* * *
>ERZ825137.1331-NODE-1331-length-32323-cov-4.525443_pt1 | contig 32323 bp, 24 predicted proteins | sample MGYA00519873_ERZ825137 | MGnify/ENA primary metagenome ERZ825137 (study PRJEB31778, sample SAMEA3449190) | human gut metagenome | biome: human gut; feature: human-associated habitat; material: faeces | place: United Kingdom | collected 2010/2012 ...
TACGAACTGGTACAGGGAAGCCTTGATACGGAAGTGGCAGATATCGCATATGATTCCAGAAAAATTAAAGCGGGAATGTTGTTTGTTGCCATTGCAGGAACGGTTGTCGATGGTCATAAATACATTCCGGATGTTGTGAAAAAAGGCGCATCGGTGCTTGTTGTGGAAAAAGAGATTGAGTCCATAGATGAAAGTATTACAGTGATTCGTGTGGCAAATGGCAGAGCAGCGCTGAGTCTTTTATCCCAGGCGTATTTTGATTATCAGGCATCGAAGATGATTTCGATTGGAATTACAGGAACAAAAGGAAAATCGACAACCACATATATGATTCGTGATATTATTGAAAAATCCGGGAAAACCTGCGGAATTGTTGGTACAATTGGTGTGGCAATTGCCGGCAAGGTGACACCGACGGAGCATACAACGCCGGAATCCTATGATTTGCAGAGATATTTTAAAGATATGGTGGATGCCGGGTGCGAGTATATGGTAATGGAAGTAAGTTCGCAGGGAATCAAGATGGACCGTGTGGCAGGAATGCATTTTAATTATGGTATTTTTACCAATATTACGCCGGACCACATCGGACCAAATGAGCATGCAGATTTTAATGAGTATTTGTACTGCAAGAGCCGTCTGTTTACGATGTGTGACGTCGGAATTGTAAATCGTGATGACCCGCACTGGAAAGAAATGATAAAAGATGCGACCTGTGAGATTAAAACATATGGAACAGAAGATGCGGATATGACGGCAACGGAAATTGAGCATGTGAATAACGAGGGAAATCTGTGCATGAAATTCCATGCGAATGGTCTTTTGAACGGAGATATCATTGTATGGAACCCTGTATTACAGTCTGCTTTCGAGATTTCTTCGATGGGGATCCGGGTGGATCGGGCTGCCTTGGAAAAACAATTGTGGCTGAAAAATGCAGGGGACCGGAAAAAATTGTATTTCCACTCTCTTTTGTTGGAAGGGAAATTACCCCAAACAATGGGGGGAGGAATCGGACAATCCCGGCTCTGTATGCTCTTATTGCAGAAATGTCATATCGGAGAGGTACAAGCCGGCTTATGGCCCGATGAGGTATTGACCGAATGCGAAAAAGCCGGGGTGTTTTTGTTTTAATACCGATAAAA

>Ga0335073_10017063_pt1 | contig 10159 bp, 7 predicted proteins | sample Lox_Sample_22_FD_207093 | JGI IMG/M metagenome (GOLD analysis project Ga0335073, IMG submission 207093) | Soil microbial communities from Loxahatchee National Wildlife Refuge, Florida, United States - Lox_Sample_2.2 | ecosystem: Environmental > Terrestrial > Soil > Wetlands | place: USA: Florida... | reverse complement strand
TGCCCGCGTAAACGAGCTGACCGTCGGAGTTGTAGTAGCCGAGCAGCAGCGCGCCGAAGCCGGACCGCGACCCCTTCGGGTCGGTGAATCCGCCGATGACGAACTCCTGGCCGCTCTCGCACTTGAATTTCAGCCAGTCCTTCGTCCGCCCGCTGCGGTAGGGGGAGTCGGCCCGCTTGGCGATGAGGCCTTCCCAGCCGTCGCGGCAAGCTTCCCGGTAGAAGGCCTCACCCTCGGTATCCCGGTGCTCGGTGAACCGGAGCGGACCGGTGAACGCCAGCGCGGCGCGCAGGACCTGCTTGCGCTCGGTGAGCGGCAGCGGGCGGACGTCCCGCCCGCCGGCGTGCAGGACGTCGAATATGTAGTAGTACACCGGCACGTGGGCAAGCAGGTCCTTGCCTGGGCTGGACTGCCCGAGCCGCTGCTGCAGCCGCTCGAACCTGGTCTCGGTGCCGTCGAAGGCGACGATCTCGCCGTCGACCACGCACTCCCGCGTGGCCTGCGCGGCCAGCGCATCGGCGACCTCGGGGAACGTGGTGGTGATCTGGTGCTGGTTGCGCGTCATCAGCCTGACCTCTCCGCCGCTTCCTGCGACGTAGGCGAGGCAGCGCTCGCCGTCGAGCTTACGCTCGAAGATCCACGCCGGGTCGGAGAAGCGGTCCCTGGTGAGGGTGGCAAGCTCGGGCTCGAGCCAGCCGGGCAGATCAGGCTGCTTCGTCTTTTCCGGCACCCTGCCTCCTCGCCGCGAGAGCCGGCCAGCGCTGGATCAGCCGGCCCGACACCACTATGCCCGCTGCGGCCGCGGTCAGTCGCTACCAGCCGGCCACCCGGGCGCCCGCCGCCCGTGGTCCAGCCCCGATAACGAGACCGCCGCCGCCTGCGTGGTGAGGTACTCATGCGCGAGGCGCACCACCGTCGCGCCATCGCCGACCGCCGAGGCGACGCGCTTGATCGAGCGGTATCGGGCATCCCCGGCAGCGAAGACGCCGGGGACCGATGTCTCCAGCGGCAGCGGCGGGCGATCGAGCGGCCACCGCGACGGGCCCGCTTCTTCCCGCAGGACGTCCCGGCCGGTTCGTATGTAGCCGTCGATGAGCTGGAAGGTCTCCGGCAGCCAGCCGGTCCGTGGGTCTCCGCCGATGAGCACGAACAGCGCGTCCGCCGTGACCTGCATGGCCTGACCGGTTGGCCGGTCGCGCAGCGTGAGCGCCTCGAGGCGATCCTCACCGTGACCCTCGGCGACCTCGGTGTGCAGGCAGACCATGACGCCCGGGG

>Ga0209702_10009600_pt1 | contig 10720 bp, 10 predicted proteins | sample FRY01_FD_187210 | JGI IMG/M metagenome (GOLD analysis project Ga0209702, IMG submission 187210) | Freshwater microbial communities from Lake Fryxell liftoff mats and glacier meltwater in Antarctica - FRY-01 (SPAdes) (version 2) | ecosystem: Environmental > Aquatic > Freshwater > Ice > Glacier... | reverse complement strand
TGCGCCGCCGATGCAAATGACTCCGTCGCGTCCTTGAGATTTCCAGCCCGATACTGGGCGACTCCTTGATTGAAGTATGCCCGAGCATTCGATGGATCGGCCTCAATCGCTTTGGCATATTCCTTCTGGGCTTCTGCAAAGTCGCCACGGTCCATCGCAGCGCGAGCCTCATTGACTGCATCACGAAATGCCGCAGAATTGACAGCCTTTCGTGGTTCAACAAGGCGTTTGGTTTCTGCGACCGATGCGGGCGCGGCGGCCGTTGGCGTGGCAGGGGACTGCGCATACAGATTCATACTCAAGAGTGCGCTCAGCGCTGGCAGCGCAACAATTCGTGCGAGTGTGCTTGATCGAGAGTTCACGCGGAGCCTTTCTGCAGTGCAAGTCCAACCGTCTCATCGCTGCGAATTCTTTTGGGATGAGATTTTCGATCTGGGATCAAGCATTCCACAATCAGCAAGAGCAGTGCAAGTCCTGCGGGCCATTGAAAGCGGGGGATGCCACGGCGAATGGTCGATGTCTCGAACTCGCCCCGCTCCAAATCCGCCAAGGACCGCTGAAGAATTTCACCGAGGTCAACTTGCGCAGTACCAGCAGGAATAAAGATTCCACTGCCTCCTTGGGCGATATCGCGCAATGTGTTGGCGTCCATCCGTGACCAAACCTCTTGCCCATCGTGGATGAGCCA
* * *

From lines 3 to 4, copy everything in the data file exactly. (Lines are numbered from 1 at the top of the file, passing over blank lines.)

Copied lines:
>Ga0335073_10017063_pt1 | contig 10159 bp, 7 predicted proteins | sample Lox_Sample_22_FD_207093 | JGI IMG/M metagenome (GOLD analysis project Ga0335073, IMG submission 207093) | Soil microbial communities from Loxahatchee National Wildlife Refuge, Florida, United States - Lox_Sample_2.2 | ecosystem: Environmental > Terrestrial > Soil > Wetlands | place: USA: Florida... | reverse complement strand
TGCCCGCGTAAACGAGCTGACCGTCGGAGTTGTAGTAGCCGAGCAGCAGCGCGCCGAAGCCGGACCGCGACCCCTTCGGGTCGGTGAATCCGCCGATGACGAACTCCTGGCCGCTCTCGCACTTGAATTTCAGCCAGTCCTTCGTCCGCCCGCTGCGGTAGGGGGAGTCGGCCCGCTTGGCGATGAGGCCTTCCCAGCCGTCGCGGCAAGCTTCCCGGTAGAAGGCCTCACCCTCGGTATCCCGGTGCTCGGTGAACCGGAGCGGACCGGTGAACGCCAGCGCGGCGCGCAGGACCTGCTTGCGCTCGGTGAGCGGCAGCGGGCGGACGTCCCGCCCGCCGGCGTGCAGGACGTCGAATATGTAGTAGTACACCGGCACGTGGGCAAGCAGGTCCTTGCCTGGGCTGGACTGCCCGAGCCGCTGCTGCAGCCGCTCGAACCTGGTCTCGGTGCCGTCGAAGGCGACGATCTCGCCGTCGACCACGCACTCCCGCGTGGCCTGCGCGGCCAGCGCATCGGCGACCTCGGGGAACGTGGTGGTGATCTGGTGCTGGTTGCGCGTCATCAGCCTGACCTCTCCGCCGCTTCCTGCGACGTAGGCGAGGCAGCGCTCGCCGTCGAGCTTACGCTCGAAGATCCACGCCGGGTCGGAGAAGCGGTCCCTGGTGAGGGTGGCAAGCTCGGGCTCGAGCCAGCCGGGCAGATCAGGCTGCTTCGTCTTTTCCGGCACCCTGCCTCCTCGCCGCGAGAGCCGGCCAGCGCTGGATCAGCCGGCCCGACACCACTATGCCCGCTGCGGCCGCGGTCAGTCGCTACCAGCCGGCCACCCGGGCGCCCGCCGCCCGTGGTCCAGCCCCGATAACGAGACCGCCGCCGCCTGCGTGGTGAGGTACTCATGCGCGAGGCGCACCACCGTCGCGCCATCGCCGACCGCCGAGGCGACGCGCTTGATCGAGCGGTATCGGGCATCCCCGGCAGCGAAGACGCCGGGGACCGATGTCTCCAGCGGCAGCGGCGGGCGATCGAGCGGCCACCGCGACGGGCCCGCTTCTTCCCGCAGGACGTCCCGGCCGGTTCGTATGTAGCCGTCGATGAGCTGGAAGGTCTCCGGCAGCCAGCCGGTCCGTGGGTCTCCGCCGATGAGCACGAACAGCGCGTCCGCCGTGACCTGCATGGCCTGACCGGTTGGCCGGTCGCGCAGCGTGAGCGCCTCGAGGCGATCCTCACCGTGACCCTCGGCGACCTCGGTGTGCAGGCAGACCATGACGCCCGGGG